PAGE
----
Scott lost his presidential bid. However, Trump has considered him for vice president. (Part-1)

Columbia, SC — Tim Scott may be the biggest Republican primary winner outside Donald Trump. Senator from South Carolina lost his presidential bid. However, his ardent support for the former president has raised questions about Scott being Trump's running mate.

Scott energized his home state's Feb. 24 primary election crowds with Trump rallies and interviews. Trump, who rarely shares the spotlight, taped a Fox News town hall piece in which he and Scott walked on stage with matching red ties, looking like a ticket. When asked who was on his vice presidential shortlist, Trump pointed to Scott, who was sitting in the front row, beaming widely.

Trump's Republican nomination has spawned many vice presidential candidates. For over a year, some have flown to Trump rallies and campaigned in early-voting states to secure the slot. Should Trump win, he will be constitutionally ineligible to run again, making his vice president the likely 2028 frontrunner.

Any Trump rival must consider Mike Pence's political future. He was shunned by Trump fans for rejecting Trump's voter fraud accusations and trying to halt the 2020 election certification that Trump lost to Joe Biden. Scott, 58, has avoided discussing the vice president's role in elections and whether he would have acted differently during the Jan. 6 rebellion. Scott voted to certify the 2020 results and thought Pence did the right thing in a presidential debate last year.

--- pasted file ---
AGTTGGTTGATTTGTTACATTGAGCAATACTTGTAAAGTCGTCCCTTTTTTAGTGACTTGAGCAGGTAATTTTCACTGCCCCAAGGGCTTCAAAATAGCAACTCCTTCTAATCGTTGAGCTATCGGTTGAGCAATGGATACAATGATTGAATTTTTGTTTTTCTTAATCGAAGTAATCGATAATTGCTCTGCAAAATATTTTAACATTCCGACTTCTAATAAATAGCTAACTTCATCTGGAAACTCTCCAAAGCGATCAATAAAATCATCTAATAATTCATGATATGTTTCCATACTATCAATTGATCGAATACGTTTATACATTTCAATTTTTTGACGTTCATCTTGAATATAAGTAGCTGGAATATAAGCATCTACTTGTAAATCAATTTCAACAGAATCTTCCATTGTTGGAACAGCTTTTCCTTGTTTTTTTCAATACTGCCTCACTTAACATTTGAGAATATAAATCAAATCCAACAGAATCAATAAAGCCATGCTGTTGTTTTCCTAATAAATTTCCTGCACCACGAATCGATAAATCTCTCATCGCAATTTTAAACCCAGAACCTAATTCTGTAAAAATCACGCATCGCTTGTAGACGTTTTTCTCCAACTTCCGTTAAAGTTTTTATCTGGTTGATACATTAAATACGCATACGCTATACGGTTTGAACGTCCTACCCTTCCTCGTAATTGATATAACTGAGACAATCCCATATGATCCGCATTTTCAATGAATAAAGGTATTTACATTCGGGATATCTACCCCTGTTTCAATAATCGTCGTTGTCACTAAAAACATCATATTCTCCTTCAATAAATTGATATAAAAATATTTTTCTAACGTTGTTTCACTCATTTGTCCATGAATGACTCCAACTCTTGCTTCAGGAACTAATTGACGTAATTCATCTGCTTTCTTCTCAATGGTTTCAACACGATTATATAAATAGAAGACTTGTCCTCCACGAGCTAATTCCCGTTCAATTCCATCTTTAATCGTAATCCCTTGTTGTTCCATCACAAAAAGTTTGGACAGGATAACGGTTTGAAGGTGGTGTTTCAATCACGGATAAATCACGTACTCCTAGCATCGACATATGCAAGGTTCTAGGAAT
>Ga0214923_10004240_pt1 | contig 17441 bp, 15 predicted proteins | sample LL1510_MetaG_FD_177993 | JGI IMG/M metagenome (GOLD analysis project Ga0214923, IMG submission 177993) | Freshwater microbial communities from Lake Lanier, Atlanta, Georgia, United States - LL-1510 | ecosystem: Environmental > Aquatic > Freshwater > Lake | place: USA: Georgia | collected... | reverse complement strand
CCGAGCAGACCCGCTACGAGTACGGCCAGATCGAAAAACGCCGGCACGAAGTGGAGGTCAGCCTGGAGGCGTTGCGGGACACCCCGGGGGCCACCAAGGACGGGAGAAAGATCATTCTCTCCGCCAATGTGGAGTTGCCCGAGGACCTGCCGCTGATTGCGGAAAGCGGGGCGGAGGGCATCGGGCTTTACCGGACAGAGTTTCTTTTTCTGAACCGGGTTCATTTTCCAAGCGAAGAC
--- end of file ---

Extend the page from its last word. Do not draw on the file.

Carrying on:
The one thing we know about the future is that the former president, fortunately, he’ll be successful in 2024, he won’t be facing that situation again,” he said in a February TV interview.

Trump has given inconsistent signals about his running mate search as he approaches the Republican nomination, suggesting he had already chosen but later changing his mind. Trump told Michigan's WJR-AM radio on Tuesday that he was “no rush” to announce. He said, “I want to keep you guessing.”

Aides who previously said it was too early to discuss the post declined to comment this week. A spokeswoman cited Trump's remarks. In addition to Scott, Trump met Monday at Mar-a-Lago with South Dakota Gov. Kristi Noem, whom he has shortlisted. She said the two had “a good, long conversation” on “a little bit about 2024.”

The main stage at the Conservative Political Action Conference outside Washington seemed like a reality TV tryout this year. New York Rep. Elise Stefanik called her upstate district “Trump and Elise Country,” while Ohio Sen. JD Vance is one of Trump's top backers.

Former Trump challenger Vivek Ramaswamy, who has strong “Make America Great Again” support, Florida Rep. Byron Donalds, whom Trump calls “a superstar with a tremendous future,” and Arizona Senate candidate Kari Lake also appeared.

Noem and Ramaswamy tied for first in CPAC's annual straw poll, an unscientific measure of activists' views. Stefanik, Scott, and former Hawaii Rep. Tulsi Gabbard were second. Ben Carson, Trump's former housing secretary; North Dakota Gov. Doug Burgum, who endorsed Trump after dropping out; Arkansas Gov. Sarah Huckabee Sanders, Trump's former press secretary; and Tennessee Sen. Marsha Blackburn are also considered.

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